The Moment The Race Was Won: Tour de Suisse

Rui Costa Switzerland

Convention says Switzerland is a boring place but convention doesn’t ride a bicycle. The Tour of Switzerland waited until the last day to pick the winner and even on the duller stages during the race the scenery made you want to dash to the Alps for a ride with a cowbell soundtrack.

Rui Costa wins the the mountain time trial up the ski resort of Flumserberg, putting enough time into race leader Mathias Frank to take the overall lead at the last minute. This was the moment the race was won.

Rui Costa won last year but this year’s win was more convincing, a more present threat in the mountains and he did all by himself on the final stage. Last year his victory owed plenty to work done by Alejandro Valverde to ensure a move featuring Rabobank’s Steven Kruijswijk didn’t get too far away on the final day. That said Costa got plenty of support from the sizeable Portuguese immigrant community in Switzerland.

Celebrating a stage win in 2012

Mathias Frank might have lost out on the last day but he still did a great ride all week and exceeded most people’s expectations. He’s a specialist in his home race: he’s taken the mountains jersey, the points jersey and the “best Swiss rider” prize in previous editions with sixth overall along the way too. He’s only 26 and, assuming he rides, will be invaluable help for the BMC Racing team in the mountains.

Role reversals
Like the Dauphiné we also saw team leaders riding in service of their domestiques, masters serving their servants. There are obvious reasons for this, notably if Mathias Frank is best placed on GC then logic suggests Tejay van Garderen should support him, especially given the Swiss rider is a useful climber. But there are physiological factors at play too as a team leader can spend time riding steady to lead their protected rider for the day, doing longer efforts as opposed to the stop-start efforts of attack and chase. We saw this on the Albulapass when van Garderen helped pace Frank… at least for a while until the American took off after team radio instructions to follow Rui Costa. But it’s not new, last year Rui Costa won the race outright in part thanks to Alejandro Valverde’s pacing on the final day.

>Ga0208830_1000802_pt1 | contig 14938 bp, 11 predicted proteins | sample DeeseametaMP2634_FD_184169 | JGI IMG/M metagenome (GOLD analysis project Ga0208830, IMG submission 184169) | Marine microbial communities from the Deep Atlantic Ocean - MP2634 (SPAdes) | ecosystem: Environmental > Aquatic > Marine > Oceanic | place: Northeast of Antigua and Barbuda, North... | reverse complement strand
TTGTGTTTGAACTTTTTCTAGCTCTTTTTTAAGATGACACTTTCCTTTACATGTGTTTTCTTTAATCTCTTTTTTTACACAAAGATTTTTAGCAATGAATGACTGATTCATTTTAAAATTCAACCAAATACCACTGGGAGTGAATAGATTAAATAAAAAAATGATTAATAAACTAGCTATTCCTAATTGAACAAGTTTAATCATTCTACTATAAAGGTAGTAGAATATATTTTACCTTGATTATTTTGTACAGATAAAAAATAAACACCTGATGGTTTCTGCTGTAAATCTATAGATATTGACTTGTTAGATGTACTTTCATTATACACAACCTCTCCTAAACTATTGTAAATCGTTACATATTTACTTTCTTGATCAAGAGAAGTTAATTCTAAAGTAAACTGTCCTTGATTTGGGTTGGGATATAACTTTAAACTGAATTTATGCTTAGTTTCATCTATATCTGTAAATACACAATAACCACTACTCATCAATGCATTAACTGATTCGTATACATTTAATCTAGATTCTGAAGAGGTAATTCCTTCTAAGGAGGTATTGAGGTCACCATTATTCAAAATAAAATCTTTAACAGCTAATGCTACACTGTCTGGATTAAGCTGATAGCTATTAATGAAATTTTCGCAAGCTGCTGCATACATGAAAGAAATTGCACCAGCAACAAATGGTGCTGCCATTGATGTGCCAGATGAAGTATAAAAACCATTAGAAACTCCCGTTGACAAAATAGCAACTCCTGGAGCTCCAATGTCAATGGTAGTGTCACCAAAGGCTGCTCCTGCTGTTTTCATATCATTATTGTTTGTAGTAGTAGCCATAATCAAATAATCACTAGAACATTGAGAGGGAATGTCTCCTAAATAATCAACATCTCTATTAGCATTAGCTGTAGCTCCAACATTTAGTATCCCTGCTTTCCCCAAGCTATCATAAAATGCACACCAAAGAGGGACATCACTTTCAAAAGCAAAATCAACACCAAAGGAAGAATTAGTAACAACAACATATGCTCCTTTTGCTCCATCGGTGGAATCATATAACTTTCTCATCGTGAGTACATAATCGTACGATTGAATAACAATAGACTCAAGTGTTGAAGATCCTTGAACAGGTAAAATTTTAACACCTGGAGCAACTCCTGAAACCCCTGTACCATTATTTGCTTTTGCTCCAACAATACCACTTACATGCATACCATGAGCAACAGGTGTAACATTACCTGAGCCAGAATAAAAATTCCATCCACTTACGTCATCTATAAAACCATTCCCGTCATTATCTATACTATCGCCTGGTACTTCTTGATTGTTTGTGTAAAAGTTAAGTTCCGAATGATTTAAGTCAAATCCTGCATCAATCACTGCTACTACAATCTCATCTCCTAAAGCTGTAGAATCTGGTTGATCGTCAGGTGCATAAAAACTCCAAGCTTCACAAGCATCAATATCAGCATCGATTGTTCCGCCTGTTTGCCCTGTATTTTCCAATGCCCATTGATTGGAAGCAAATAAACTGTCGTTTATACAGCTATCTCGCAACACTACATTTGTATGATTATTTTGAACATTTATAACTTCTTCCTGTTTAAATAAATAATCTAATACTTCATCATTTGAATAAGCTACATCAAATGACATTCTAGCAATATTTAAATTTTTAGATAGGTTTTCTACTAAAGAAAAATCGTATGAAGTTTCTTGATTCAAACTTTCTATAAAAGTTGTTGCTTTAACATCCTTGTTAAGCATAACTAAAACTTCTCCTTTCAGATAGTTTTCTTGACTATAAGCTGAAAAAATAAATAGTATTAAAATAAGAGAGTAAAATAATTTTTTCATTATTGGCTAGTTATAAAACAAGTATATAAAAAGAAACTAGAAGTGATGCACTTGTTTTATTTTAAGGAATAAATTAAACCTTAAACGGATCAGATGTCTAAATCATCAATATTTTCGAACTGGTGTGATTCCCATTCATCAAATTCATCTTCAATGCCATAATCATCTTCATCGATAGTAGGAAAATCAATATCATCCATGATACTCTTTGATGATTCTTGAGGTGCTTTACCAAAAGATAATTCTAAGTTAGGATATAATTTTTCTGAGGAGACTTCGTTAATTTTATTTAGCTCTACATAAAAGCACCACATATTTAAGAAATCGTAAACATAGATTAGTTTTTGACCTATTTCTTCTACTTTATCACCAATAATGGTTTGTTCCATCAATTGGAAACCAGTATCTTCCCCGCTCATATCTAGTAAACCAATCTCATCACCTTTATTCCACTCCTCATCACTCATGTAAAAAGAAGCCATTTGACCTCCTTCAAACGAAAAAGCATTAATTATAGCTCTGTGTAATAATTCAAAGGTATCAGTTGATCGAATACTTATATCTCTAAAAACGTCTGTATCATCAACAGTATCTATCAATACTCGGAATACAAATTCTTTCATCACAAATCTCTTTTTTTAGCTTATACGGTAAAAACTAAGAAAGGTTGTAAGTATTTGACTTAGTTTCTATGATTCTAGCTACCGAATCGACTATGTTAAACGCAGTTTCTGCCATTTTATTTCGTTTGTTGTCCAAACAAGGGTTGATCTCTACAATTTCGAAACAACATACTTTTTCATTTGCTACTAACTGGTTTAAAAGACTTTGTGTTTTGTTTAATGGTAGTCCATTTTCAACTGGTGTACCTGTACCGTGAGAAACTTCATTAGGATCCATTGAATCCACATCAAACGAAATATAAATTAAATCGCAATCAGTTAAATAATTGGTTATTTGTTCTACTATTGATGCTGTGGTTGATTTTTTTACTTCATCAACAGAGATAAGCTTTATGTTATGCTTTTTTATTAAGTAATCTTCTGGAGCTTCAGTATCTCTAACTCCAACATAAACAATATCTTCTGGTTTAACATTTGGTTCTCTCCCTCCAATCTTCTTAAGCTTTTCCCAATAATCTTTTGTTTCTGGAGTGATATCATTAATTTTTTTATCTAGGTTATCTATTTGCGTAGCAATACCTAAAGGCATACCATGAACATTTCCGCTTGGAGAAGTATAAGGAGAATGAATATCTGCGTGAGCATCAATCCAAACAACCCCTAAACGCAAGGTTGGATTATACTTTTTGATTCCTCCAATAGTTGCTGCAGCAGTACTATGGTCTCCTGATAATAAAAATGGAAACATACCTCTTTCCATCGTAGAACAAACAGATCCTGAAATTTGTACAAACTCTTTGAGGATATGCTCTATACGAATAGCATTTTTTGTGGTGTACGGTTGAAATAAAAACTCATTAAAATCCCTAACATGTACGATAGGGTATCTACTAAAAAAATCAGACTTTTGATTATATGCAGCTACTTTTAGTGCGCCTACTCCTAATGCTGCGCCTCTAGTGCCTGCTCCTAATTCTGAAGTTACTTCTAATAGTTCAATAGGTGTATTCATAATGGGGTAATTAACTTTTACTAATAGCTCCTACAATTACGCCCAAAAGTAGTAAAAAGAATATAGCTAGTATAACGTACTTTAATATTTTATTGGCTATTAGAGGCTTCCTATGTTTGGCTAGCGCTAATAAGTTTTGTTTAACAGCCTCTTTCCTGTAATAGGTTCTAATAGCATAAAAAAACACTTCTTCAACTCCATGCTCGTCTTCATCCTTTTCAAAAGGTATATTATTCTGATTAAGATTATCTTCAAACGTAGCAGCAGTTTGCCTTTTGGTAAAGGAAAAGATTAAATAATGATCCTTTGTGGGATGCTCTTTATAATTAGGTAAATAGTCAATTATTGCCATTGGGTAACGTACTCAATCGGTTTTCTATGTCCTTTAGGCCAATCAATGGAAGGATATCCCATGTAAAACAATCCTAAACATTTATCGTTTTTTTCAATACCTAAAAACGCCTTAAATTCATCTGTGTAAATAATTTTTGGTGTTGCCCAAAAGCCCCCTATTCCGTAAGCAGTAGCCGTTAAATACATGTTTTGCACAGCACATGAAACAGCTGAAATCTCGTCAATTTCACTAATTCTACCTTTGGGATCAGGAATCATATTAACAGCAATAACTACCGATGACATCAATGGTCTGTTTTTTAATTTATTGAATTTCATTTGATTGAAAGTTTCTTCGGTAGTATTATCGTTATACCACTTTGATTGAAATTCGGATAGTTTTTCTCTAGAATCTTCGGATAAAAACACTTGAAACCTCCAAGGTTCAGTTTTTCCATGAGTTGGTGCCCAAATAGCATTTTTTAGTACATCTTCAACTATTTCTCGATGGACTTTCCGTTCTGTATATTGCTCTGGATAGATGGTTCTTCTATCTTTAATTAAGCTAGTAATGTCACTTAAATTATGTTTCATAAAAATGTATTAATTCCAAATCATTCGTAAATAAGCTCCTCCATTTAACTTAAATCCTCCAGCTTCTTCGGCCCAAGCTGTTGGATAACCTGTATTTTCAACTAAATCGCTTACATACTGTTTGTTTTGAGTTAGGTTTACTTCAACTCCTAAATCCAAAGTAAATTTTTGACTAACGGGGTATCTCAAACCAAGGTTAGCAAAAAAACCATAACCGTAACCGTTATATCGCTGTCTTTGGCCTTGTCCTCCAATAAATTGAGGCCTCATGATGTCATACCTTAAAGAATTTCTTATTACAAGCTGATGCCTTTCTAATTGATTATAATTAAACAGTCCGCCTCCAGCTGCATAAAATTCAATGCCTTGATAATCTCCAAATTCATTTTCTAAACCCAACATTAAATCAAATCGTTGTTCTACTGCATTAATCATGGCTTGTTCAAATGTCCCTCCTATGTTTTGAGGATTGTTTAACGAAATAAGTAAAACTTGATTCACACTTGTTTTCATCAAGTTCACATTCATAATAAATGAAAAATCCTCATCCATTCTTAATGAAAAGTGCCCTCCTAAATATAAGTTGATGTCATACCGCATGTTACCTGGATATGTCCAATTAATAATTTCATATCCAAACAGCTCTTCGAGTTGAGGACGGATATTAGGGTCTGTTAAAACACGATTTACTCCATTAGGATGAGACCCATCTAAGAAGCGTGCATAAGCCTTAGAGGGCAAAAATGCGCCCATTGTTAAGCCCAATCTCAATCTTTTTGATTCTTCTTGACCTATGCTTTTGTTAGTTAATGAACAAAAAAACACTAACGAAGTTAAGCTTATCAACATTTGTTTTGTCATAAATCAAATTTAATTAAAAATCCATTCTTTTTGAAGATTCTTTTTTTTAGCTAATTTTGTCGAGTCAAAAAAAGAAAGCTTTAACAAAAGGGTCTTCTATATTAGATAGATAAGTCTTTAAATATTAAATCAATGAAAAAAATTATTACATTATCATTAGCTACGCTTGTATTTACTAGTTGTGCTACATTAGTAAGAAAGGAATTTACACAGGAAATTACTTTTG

Pinot’s Glass Half Full
The Tour wasn’t just a test of climbing and time trialling but descending too. Twice FDJ’s Thibaut Pinot was amongst the best going uphill but then lost time on the descent to the finish. The first time on Stage 3 to Meiringen saw Scarponi crash and block Pinot but on Stage 7 the Frenchman was just distanced, telling L’Equipe “it was a fast descent, the kind I don’t like with curves you take at over 80km/h.” One of the goals in the week was to work on positional skills and ensure the team is in place to shelter him but these things take time. But he looked the real deal on the climbs and the more familiar roads of France should suit him in a few weeks’ time. Note that Arnold Jeannesson did the second fastest time on the uphill section today (stat via Twitter’s @kroiziger)

Meyer, le Meilleur
Another ride in the ascent albeit in a different sense is Cameron Meyer of Orica-Greenedge. Tipped as a contender for stage races he’d so far come a little short but proved his worth in this race. For all the right reasons the Australian team is undergoing a mini existential crisis as management question what the team is for and how they can win races. The roster’s been packed with sprinters and flatland fastmen whilst Australia’s best stage racing talent (Cadel Evans, Richie Porte, Mick Rogers, Rohan Dennis etc) are elsewhere. Meyer’s opening stage win was blamed on the wind picking up to spoil the chances for the others but he was fifth on the big mountain stage although the regular grade of the Albulapass suited his style. Still he’s exactly what the team need.

Rui Costa, Movistar
Based on today’s performance Rui Costa can easily extrapolate a top-10 performance in the Tour de France if not top-5 but don’t bet the ranch on it happening. How he interacts with Alejandro Valverde will be interesting to watch and don’t forget the Spanish team bring Nairo Quintana too. There are no guarantees but these riders could certainly delay if not derail the Team Sky train.

A few other notes:

  • I don’t know the score with Tejay van Garderen’s performances. An off-day, an illness or allergy? Certainly his ride this week won’t put him in the hot seat for the Tour de France but he’s a steady rider who could still come good although by riding steady rather than anything spectacular
  • Saxo-Tinkoff looked strong collectively in the mountains with the likes of Nicolas Roche and Roman Kreuziger
  • Andy Schleck’s return continues and he’s now on a level with the likes of Roche or Brice Feillu which is superior to anything we’ve seen for a year but still far short of his past status
  • Peter Sagan’s versatility continues, he can sprint and climb. Stage 3 saw him resemble one of those large dogs used by mountain farmers to watch over a flock as he sat with the pack of mountain goats, his bulky build contrasting with all the others
  • Sky’s Joe Dombrowski impressed with his climbing ability. His pedal stroke reminded me of a taller Andy Hampsten